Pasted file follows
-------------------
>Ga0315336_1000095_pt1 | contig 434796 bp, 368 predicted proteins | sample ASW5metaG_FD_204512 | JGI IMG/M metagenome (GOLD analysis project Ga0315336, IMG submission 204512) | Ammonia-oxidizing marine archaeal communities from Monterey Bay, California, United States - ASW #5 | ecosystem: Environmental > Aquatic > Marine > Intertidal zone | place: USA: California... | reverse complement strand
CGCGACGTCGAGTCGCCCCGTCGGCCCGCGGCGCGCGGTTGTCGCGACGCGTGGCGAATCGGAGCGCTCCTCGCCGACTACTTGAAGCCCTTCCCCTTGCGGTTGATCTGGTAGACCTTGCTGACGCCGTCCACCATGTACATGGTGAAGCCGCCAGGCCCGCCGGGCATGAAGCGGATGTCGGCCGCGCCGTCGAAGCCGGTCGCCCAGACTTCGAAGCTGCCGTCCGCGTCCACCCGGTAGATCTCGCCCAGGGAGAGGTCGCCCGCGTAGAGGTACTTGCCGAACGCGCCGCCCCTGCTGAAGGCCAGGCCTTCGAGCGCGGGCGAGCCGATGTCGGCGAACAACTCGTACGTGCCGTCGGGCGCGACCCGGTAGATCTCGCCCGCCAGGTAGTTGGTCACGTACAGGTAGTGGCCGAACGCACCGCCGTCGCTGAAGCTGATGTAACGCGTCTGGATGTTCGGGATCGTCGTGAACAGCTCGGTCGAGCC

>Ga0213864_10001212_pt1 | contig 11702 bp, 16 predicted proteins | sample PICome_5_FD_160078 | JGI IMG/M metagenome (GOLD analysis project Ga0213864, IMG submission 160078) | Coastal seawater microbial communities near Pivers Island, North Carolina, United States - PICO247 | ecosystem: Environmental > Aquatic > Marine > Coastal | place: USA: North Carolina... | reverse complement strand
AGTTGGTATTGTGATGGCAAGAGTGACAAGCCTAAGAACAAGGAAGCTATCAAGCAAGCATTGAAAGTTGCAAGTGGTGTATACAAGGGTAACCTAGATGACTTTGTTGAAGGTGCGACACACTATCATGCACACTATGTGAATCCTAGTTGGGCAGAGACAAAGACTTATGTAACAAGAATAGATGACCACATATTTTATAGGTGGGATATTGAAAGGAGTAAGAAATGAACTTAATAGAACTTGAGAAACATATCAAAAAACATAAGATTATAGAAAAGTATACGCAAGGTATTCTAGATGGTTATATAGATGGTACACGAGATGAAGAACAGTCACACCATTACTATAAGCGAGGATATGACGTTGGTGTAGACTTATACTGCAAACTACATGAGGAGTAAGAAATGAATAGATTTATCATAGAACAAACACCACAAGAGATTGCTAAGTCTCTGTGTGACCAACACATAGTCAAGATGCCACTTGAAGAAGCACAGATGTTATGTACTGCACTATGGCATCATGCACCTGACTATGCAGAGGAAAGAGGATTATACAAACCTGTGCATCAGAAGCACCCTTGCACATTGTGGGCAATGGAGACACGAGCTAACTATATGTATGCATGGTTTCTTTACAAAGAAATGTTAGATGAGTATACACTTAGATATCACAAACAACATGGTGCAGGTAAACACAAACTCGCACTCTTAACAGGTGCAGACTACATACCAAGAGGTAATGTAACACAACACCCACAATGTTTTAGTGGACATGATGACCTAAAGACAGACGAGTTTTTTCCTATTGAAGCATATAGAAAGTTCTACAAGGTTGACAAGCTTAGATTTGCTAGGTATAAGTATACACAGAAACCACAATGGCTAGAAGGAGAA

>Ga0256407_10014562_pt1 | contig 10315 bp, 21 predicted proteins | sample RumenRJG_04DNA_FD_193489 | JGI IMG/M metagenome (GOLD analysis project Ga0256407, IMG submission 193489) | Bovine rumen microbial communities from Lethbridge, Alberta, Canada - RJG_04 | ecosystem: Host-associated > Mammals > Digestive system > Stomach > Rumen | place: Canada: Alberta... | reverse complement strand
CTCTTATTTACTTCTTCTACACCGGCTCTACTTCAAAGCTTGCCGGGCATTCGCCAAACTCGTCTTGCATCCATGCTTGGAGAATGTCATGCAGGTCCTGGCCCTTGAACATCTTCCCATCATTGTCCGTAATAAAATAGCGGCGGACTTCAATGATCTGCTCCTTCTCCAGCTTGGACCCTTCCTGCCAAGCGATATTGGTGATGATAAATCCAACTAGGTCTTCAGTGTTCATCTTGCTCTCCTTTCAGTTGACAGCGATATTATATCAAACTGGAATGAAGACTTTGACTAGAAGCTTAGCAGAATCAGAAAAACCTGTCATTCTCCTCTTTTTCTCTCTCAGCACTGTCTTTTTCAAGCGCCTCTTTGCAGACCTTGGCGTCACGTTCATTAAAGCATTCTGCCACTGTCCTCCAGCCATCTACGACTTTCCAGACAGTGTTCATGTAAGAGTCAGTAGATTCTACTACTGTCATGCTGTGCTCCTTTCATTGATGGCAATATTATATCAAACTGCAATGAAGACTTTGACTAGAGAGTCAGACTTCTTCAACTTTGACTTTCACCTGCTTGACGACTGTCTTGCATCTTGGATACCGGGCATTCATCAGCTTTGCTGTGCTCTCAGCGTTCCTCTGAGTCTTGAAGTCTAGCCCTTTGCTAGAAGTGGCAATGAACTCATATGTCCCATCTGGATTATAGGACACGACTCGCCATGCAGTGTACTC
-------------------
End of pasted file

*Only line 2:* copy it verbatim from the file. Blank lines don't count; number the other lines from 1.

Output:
CGCGACGTCGAGTCGCCCCGTCGGCCCGCGGCGCGCGGTTGTCGCGACGCGTGGCGAATCGGAGCGCTCCTCGCCGACTACTTGAAGCCCTTCCCCTTGCGGTTGATCTGGTAGACCTTGCTGACGCCGTCCACCATGTACATGGTGAAGCCGCCAGGCCCGCCGGGCATGAAGCGGATGTCGGCCGCGCCGTCGAAGCCGGTCGCCCAGACTTCGAAGCTGCCGTCCGCGTCCACCCGGTAGATCTCGCCCAGGGAGAGGTCGCCCGCGTAGAGGTACTTGCCGAACGCGCCGCCCCTGCTGAAGGCCAGGCCTTCGAGCGCGGGCGAGCCGATGTCGGCGAACAACTCGTACGTGCCGTCGGGCGCGACCCGGTAGATCTCGCCCGCCAGGTAGTTGGTCACGTACAGGTAGTGGCCGAACGCACCGCCGTCGCTGAAGCTGATGTAACGCGTCTGGATGTTCGGGATCGTCGTGAACAGCTCGGTCGAGCC